“CMA” is an abbreviation that real estate agents use for comparative market analysis. A CMA gives an estimated sales price for a property given current market conditions. It is prepared by a real estate agent and usually comes in the form of a report. Most residential real estate agents do not charge a fee to prepare a CMA.

An agent must tour the property in question before preparing a CMA. Unless the house is huge, the inspection portion of the CMA agent shouldn’t take a lot of time, nor does the house have to be shown as a model home. However, the condition of the property affects the price. So if you plan to work on the property, let the agent know.

After the agent previews the property, research the Multiple Listing Service for information on similar properties in the area that have sold recently. To arrive at a current price estimate, an agent must analyze information about listings that have sold and closed, those that have sold but not yet closed (pending sales), active listings, and expired listings.

Pending and sold listings provide the most reliable indicator of current market price. Active listings are an indicator of the current competition in the market. Expired listings are properties that were listed for sale but did not sell. Expired listings typically did not sell because they were priced too high for the market.

The agent then compares the property to the listings found in the MLS search, and in doing so arrives at a probable sale price. Please note that the price derived from a CMA is somewhat subjective. Also, a CMA is not an evaluation. You must hire a licensed appraiser to complete an appraisal.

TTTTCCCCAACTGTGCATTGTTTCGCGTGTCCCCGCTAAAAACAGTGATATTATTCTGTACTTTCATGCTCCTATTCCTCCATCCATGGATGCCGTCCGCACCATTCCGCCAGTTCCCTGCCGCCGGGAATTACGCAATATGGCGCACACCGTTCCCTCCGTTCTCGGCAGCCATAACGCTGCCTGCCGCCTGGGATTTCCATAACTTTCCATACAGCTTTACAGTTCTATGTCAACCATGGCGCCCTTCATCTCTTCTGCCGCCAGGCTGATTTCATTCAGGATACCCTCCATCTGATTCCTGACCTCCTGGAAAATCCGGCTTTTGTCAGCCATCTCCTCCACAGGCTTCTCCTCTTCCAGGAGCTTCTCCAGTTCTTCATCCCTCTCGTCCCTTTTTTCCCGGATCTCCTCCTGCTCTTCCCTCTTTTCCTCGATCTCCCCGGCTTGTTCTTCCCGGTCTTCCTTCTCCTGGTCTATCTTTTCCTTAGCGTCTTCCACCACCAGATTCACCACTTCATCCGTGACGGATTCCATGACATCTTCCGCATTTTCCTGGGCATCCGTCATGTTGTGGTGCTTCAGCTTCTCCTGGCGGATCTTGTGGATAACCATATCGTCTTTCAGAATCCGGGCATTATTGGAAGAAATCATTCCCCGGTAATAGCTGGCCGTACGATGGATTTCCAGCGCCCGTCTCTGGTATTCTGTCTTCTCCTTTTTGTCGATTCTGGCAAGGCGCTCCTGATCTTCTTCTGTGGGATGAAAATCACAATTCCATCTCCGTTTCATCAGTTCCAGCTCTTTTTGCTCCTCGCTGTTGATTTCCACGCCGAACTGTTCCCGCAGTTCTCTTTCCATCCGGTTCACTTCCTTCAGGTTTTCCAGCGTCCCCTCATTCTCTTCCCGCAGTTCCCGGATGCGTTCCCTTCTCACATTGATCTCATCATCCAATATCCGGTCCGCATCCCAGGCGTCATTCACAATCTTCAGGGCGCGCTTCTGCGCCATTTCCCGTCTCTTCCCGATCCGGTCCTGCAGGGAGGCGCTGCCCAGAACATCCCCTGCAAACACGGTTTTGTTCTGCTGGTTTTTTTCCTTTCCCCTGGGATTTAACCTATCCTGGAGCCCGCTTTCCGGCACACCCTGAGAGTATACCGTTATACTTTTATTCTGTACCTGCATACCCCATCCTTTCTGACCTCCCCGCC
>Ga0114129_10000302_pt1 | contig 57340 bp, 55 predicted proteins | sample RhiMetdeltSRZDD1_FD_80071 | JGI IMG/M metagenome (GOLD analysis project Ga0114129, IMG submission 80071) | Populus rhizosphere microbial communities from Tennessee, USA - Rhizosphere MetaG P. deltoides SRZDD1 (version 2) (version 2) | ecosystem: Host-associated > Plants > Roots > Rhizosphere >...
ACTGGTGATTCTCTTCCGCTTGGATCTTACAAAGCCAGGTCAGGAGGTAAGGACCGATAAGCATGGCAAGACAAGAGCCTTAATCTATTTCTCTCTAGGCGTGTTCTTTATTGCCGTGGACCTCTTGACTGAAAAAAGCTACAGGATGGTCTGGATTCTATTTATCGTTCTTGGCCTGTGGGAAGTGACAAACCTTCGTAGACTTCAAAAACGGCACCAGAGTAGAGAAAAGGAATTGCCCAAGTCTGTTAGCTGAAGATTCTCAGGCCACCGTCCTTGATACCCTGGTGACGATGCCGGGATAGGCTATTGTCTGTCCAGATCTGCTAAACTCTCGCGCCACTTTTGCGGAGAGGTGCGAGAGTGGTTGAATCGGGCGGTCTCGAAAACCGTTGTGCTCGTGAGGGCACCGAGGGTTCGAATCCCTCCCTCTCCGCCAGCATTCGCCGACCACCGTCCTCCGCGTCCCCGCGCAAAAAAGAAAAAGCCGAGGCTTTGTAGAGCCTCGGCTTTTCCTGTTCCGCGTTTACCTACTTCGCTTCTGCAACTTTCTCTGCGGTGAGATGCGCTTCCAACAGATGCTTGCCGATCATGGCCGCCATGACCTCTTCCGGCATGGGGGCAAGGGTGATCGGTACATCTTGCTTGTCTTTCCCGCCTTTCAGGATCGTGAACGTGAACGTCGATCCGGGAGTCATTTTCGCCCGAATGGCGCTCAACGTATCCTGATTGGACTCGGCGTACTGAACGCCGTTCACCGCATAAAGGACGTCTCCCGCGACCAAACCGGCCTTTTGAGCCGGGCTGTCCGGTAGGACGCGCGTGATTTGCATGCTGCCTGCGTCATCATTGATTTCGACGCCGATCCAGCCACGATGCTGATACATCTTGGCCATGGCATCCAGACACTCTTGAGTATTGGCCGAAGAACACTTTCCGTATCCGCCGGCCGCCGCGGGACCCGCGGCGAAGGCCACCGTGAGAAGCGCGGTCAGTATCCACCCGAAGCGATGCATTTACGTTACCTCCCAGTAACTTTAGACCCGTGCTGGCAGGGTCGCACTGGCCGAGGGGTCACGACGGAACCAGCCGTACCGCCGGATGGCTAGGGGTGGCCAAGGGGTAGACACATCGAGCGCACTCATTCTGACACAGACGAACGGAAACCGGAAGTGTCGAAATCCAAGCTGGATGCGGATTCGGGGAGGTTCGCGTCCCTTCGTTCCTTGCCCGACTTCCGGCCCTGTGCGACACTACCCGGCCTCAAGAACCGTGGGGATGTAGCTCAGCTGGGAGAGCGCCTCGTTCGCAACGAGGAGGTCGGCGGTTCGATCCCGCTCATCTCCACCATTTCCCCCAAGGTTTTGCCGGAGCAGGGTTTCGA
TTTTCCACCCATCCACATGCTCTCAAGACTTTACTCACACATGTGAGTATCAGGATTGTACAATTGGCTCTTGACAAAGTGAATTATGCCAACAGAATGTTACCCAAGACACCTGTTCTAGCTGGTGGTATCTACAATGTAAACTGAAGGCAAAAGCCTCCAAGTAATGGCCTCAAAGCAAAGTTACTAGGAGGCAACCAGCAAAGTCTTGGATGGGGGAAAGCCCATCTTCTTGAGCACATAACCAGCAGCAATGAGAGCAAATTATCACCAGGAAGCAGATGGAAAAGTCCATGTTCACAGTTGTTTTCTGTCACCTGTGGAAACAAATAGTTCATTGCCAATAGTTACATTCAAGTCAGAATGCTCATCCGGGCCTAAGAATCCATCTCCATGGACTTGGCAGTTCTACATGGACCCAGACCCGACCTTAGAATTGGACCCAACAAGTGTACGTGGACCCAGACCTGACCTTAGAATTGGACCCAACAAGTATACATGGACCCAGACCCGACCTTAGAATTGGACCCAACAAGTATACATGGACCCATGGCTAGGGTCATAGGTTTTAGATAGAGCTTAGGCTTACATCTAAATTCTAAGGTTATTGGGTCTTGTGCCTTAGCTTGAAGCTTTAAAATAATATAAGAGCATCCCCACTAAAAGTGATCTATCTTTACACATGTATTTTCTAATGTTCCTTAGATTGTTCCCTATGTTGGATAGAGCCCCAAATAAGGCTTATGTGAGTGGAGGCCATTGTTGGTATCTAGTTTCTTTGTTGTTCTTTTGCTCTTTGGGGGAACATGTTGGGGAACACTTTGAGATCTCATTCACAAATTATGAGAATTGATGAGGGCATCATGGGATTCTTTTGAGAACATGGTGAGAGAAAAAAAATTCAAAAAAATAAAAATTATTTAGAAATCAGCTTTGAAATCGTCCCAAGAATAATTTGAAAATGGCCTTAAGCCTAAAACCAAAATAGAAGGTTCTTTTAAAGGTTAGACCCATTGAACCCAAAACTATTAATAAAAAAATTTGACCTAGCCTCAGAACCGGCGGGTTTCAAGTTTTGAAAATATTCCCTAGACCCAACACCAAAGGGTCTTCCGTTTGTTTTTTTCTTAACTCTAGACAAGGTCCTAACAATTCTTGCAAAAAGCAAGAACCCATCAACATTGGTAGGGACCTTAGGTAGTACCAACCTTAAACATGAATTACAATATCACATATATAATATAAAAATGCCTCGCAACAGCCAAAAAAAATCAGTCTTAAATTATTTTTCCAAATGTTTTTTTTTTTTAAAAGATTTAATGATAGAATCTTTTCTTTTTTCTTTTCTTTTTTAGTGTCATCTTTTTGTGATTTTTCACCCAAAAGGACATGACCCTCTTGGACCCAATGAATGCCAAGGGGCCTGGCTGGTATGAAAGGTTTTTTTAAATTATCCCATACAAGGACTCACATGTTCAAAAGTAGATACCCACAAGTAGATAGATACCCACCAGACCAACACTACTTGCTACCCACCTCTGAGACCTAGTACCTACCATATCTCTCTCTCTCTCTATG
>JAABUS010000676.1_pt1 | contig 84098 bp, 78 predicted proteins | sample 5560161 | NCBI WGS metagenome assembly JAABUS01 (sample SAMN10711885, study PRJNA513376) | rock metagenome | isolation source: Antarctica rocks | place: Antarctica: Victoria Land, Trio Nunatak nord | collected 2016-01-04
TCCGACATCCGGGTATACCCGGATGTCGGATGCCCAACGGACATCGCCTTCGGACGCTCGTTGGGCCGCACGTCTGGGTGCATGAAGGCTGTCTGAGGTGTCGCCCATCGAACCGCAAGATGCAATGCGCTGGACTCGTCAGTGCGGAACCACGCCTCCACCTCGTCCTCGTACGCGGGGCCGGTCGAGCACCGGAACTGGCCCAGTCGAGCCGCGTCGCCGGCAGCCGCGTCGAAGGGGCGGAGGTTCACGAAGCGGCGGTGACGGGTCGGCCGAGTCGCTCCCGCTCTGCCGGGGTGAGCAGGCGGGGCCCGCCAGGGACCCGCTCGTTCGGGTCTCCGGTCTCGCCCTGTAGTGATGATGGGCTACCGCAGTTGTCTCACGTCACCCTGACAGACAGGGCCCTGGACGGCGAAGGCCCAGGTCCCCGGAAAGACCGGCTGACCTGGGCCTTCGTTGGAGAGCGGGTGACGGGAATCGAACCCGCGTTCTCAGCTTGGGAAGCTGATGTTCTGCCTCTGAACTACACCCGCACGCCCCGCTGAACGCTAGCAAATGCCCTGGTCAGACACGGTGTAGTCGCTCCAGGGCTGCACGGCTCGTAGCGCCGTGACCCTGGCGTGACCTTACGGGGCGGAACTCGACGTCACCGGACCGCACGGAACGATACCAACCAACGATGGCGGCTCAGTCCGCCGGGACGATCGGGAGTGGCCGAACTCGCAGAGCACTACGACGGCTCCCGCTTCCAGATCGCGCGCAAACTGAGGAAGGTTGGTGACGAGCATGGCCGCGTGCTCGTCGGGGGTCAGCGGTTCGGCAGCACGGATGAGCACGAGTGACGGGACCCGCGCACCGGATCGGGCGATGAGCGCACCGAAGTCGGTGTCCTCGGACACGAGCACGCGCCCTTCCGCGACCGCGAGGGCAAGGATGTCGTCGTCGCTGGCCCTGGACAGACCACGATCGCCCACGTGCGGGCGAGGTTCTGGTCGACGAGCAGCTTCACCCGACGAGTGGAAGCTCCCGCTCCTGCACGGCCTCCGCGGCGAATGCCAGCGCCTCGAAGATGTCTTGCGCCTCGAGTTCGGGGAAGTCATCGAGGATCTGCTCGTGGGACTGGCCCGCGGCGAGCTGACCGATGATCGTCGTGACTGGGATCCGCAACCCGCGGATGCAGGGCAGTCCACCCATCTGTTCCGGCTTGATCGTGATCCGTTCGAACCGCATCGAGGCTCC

Sellers must complete a CMA before listing their home for sale. Sellers who do not have a real estate agent often have multiple agents complete CMAs. This gives the seller a chance to meet different agents and see how they work.

You may want a CMA even if you don’t plan to sell. For example, before you start on a major renovation, you may want to know how much you can spend without improving the neighborhood too much. The agent who sold you the property will be happy to prepare a CMA for you if you are still active in the local real estate market. If not, ask someone you know whose opinion you trust to recommend an agent.

Buyers should apply for a CMA on a property they are considering buying, especially if they are new to the area and have not had a chance to look at many listings.

First Time Tip: Regardless of whether you are a buyer or a seller, the agent preparing your CMA should actively work in the area where the property is located. The Internet has made it possible for virtually anyone to access comparable sales information. However, this information may be inadequate without first-hand knowledge of comparable properties and the local market.

For example, property improvements often have a positive effect on the sale price. But if the upgrades are inferior in quality or design, they may lower the price rather than increase it. Suppose the information on a sold listing shows a remodeled kitchen. Without having seen the property, it’s hard to know how the remodel affected the price.

The close: Don’t be surprised if a CMA offers a price range instead of a fixed price. You are more likely to see this in markets where there are variations in terms of property size, age, architectural style, and condition.

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